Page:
In project management, every activity must have at least three attributes: Duration, budget, and owner/resources. This applies to any endeavour that sets out to bring an idea from concept to fruition.
It might be hard to accurately find out how long a task would take, or how much it would cost. That’s why it’s essential to keep breaking down ideas into the finest possible, achievable ‘ounces’ of work, each in its respective scope within the overall picture.
In our next post we will discuss how using project management principles and methods can help us realize a rather ‘big’ dream.
The Wealth Maker
Image credit: Photo by Alexandre Jaquetoni on Unsplash
We tend to dismiss fresh, wild ideas simply because they seem hard to realize or attain.
What appears impossible today, may very well become possible tomorrow. Technology is but one domain where this observation is quite valid. How about our own lives? We can all remember a time when we looked at a situation, a goal, an aspiration, and said: “Boy, that would be great, but it’s out of my reach, it’s impossible.” Then, a few years, days, or dreams later, we see someone else be, have, or do it.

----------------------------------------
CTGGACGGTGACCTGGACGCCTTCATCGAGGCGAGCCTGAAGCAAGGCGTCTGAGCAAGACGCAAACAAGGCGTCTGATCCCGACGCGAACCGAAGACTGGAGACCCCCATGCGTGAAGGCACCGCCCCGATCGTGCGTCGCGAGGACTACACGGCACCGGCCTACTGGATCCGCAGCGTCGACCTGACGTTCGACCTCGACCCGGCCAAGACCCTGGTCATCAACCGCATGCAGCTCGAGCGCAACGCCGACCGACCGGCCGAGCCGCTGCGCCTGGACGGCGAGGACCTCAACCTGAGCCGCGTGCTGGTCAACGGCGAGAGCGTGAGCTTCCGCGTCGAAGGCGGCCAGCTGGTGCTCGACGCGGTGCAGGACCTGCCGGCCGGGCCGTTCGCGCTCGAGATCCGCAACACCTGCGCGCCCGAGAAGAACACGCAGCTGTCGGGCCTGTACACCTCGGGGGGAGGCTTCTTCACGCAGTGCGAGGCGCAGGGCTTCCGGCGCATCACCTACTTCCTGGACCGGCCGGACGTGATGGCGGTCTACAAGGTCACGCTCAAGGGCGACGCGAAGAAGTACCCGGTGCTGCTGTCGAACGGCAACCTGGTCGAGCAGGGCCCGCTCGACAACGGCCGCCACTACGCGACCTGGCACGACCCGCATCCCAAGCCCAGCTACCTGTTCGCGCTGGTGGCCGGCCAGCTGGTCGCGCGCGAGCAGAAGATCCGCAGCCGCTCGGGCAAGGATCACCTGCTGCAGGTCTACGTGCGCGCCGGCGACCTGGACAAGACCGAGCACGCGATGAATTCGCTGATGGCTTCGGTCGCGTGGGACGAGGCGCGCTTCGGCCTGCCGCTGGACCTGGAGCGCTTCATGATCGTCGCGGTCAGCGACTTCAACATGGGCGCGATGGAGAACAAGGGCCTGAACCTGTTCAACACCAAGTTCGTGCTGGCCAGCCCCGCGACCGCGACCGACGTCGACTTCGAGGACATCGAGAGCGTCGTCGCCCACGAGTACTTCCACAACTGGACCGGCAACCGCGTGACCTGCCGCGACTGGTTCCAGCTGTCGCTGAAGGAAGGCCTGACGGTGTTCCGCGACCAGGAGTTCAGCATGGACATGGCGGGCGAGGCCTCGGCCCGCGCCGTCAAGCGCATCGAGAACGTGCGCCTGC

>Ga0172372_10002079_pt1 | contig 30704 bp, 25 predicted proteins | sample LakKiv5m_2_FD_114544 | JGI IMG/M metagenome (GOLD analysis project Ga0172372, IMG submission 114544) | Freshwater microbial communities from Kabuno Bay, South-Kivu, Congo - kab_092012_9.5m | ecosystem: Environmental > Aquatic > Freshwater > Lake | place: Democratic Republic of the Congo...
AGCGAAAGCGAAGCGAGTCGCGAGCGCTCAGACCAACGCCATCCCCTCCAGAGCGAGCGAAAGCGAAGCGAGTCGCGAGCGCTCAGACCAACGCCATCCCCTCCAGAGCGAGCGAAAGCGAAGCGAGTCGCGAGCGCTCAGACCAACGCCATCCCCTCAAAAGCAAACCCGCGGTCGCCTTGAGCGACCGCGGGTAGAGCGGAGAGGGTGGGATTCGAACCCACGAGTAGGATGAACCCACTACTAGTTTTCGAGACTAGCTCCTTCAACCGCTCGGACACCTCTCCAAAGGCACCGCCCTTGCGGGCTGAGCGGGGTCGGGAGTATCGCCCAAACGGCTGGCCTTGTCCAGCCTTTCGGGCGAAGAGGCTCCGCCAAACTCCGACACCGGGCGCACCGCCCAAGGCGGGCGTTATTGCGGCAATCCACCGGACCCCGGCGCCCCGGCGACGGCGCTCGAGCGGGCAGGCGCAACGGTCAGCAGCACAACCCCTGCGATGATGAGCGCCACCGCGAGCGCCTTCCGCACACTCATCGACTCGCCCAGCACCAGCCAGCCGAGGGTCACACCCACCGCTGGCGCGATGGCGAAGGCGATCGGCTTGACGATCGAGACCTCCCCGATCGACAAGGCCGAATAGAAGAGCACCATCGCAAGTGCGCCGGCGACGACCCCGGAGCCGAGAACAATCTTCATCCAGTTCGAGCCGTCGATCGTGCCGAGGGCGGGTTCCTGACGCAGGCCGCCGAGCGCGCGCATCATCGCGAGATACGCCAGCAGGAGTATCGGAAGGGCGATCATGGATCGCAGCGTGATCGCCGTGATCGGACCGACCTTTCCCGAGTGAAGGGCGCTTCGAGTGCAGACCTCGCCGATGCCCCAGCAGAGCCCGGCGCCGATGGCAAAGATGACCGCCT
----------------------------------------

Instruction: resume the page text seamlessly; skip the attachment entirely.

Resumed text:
Stretching applies to the soul as it does to the body. A worthy vision deserves our best, doesn’t it? And we all agree that our best is not where we are at this point. It lies in the open, unknown range before our eyes, our real sight.
I came across this quote by Hellen Keller while reading On Fire by John O’Realy: “The most pathetic person in this world is someone who has sight, but has no vision.” However, a vision that stays locked down in a notebook, or hung on a wall is only worth the page or the wall it’s written on.
How can we translate a dream into reality? This question is as old as time. Yet, the answer is ever new and unique to each and every one of us. What if we dare to ask: “What if?” Would new possibilities open up in our hearts and minds? That, my friend, is the first, and most crucial step in fulfilling a dream!
Now that we’ve established the belief that our dream is “possible,” it’s time to stretch into new parts of possibility. Unkown territories of thought and action. Regions we’ve never dared to step into so far. A lofty dream calls for a daring mission, uncomfortable undertakings. One is answering the question: “What is it that I really want?” We need to get down to some details, but not too much at this point.
When it comes to manifestation, one must be clear, and positive. Surprisingly enough, we manifest what we want as much as what we do not want! The dynamics are the same. The only difference is the ‘not’ factor:)